Getting back to the comments I received from that one reader who somewhere along to road to being an American, came up a few French fires short of a Happy Meal. The reader, simply named John, voiced his comment as follows:
“I would never encourage any of my kids to join the military. Since I never had any, I guess I don’t have to worry about it.
The U.S. military has been, for the past 130 years nothing more than hired thugs for multi national corporations….and israhell (sic).
Gen. Butler was right. Mothers don’t let your babies grow up to be soldiers…..
They’ll only get screwed over and such make the rest of their lives like hell, so much.”
As a Marine Veteran I am well aware of General Smedley Butler. Anyone having donned the Marine Corps uniform would have to have slept through boot camp not to be familiar with General Butler, and I have no problem with anyone wanting to quote the words of a true American hero…that’s why 95% of those of us joined the military to preserve the right of freedom of speech for everyone…even John. But let’s not get overwhelmed by the words of General Butler.
In his book titled War is a Racket, General Butler stated, “I spent thirty-three years and four months in active military service as a member of this country’s most agile military force, the Marine Corps. I served in all commissioned ranks from Second Lieutenant to Major-General. And during that period, I spent most of my time being a high class muscle-man for Big Business, for Wall Street and for the Bankers. In short, I was a racketeer, a gangster for capitalism.”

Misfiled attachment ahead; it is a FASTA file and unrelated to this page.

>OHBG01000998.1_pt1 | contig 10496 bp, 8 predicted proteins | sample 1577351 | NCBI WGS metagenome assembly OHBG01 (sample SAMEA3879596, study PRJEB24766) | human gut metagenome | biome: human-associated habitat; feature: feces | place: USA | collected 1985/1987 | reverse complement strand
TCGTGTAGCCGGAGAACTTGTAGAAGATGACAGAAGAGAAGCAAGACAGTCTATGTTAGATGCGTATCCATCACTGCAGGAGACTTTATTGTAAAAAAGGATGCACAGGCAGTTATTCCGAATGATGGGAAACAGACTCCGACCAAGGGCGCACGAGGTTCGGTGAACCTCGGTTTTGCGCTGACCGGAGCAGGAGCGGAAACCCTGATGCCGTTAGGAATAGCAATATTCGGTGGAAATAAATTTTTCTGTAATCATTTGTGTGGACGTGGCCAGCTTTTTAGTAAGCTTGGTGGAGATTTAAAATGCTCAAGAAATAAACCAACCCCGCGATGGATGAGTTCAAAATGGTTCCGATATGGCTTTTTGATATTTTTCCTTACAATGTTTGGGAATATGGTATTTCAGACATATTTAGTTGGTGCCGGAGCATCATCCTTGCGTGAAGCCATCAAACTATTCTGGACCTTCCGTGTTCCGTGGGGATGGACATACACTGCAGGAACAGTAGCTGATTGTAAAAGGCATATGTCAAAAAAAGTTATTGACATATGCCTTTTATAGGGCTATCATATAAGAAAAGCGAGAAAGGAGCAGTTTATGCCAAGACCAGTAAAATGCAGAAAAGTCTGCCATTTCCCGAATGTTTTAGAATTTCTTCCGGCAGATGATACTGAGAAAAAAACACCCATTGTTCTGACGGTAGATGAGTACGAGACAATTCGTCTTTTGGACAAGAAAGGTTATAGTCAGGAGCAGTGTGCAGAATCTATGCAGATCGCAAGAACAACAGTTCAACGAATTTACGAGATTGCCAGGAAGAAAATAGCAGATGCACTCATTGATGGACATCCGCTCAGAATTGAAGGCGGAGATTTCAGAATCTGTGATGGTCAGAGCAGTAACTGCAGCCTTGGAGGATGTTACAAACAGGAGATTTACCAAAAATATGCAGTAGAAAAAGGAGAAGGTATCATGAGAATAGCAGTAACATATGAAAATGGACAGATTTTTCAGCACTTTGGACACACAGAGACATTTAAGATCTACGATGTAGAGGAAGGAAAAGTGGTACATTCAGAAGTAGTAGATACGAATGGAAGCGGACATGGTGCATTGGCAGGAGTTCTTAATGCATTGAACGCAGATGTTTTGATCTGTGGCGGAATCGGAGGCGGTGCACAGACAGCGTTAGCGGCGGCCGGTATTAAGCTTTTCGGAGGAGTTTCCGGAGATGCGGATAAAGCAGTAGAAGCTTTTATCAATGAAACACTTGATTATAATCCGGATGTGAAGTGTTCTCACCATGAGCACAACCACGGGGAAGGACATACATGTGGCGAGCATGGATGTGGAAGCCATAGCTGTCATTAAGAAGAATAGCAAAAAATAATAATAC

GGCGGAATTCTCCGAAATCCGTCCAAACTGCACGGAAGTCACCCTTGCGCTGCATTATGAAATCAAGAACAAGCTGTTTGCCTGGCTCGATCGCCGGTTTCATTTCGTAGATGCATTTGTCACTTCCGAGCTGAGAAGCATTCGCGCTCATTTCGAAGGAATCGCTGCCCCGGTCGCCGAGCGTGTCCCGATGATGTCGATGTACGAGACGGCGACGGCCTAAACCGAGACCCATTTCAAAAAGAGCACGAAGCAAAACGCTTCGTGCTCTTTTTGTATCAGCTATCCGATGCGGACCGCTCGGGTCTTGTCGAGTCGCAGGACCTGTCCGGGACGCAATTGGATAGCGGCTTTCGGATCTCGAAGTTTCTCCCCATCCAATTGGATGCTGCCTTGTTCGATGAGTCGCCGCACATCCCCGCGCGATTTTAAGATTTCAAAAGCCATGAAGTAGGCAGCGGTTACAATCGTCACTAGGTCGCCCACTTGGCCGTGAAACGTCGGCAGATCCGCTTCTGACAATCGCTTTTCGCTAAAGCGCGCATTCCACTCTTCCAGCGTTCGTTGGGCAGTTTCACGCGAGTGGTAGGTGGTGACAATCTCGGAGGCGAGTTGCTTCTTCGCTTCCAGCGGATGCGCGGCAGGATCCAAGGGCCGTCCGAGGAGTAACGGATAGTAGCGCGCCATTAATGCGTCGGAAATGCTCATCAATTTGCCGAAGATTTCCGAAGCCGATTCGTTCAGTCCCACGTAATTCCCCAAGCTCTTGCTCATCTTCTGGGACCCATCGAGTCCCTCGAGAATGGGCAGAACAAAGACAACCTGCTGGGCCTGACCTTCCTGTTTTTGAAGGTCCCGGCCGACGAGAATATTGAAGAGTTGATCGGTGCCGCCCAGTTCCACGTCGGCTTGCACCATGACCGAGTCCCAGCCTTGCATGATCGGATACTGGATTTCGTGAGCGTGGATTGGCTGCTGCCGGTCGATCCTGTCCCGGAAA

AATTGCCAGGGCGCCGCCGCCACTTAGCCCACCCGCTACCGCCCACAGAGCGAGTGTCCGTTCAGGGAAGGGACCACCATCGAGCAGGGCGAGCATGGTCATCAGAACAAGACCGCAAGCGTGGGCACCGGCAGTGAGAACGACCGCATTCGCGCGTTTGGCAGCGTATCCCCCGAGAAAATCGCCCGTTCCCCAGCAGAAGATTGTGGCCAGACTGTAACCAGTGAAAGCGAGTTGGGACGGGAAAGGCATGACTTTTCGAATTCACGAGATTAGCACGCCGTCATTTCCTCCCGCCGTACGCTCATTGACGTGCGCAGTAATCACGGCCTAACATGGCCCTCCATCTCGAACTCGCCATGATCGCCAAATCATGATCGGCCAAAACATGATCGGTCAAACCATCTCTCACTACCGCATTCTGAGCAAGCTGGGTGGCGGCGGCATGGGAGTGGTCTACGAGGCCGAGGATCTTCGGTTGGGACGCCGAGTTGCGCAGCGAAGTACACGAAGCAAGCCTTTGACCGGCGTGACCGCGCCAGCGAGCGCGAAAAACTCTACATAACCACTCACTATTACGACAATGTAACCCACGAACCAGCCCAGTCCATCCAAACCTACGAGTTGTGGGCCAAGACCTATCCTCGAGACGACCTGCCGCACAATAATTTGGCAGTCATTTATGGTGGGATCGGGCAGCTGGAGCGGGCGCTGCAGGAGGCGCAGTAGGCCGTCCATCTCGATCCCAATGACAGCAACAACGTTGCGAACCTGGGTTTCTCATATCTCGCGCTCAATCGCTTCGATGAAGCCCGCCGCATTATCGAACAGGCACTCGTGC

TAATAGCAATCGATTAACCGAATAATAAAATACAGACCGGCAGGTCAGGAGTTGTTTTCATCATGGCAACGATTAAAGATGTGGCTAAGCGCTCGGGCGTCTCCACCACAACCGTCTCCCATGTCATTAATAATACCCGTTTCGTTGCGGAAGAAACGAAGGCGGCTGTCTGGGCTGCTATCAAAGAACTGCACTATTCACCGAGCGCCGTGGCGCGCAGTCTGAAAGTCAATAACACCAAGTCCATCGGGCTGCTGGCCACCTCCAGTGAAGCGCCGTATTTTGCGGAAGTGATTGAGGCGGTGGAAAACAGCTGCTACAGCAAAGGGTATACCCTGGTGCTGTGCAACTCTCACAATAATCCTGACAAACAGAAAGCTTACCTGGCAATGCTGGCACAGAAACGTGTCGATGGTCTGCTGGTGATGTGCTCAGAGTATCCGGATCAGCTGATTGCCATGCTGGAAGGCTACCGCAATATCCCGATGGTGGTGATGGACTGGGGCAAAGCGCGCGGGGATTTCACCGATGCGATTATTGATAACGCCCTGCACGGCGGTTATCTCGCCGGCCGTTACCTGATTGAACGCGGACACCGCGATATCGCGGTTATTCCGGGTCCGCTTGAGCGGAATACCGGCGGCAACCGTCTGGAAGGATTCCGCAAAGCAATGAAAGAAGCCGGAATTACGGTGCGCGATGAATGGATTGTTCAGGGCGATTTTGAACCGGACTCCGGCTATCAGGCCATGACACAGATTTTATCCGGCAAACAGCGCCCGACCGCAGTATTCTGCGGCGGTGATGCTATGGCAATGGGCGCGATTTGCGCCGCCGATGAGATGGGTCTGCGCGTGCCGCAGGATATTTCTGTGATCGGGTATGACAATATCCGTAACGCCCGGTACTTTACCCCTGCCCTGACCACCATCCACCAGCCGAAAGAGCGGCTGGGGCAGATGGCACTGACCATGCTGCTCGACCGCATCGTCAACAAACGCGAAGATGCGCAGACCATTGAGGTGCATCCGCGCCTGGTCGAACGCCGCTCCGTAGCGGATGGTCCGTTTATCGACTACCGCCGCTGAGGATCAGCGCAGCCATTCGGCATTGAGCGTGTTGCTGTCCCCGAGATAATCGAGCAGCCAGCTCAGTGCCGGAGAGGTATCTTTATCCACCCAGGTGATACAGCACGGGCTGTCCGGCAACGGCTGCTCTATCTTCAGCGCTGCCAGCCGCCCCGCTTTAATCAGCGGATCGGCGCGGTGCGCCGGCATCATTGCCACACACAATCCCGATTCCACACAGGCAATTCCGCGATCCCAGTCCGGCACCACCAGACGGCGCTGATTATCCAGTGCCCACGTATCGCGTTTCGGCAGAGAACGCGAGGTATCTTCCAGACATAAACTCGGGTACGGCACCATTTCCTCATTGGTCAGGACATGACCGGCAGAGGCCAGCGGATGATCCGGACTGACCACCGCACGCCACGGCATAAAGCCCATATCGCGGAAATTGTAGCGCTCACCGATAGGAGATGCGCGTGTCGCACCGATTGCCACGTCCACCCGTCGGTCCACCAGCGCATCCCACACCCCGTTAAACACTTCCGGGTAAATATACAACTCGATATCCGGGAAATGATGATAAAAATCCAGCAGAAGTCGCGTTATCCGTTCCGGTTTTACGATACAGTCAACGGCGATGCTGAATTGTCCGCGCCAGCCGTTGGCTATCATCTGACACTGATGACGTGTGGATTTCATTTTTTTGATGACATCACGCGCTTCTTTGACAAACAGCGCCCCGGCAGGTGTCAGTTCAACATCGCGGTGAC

For someone wanting to use an individual’s words to bolster his/her position, it is always best to read in detail the source of the words and the background of the individual doing the speaking. Butler was a true hero and became a prominent political figure. He was one of America’s important leaders of the liberal movement of the 1930s. Butler advocated military isolationism and was against American involvement in World War II early-on. His isolationist views are certainly unpopular today, and in fact are not compatible with the current geopolitical situation. His views, however, developed from 33 years of serving as what he called “a gangster for capitalism.”
Though Butler was not a member of the American Communist Party he did give speeches at Communist Party meetings in the 1930′s as well as many speeches for the League Against War and Fascism. When asked about the company he was keeping he noted, “They told me I’d find a nest of communists here. I told them ‘What the hell of it!’”
Butler didn’t choose sides when it came to expressing his views on war. Butler could certainly be considered a liberal. He spoke out against the liberal FDR administration and broke his ties with anti-fascist groups when they called for war to defend against fascism. In 1935 he commented to a veterans meeting on the subject of the growing interest in the FDR administration to become involved in the conflicts of Europe that, “The political leaders of this country are for another conflict to cover up their blunders.”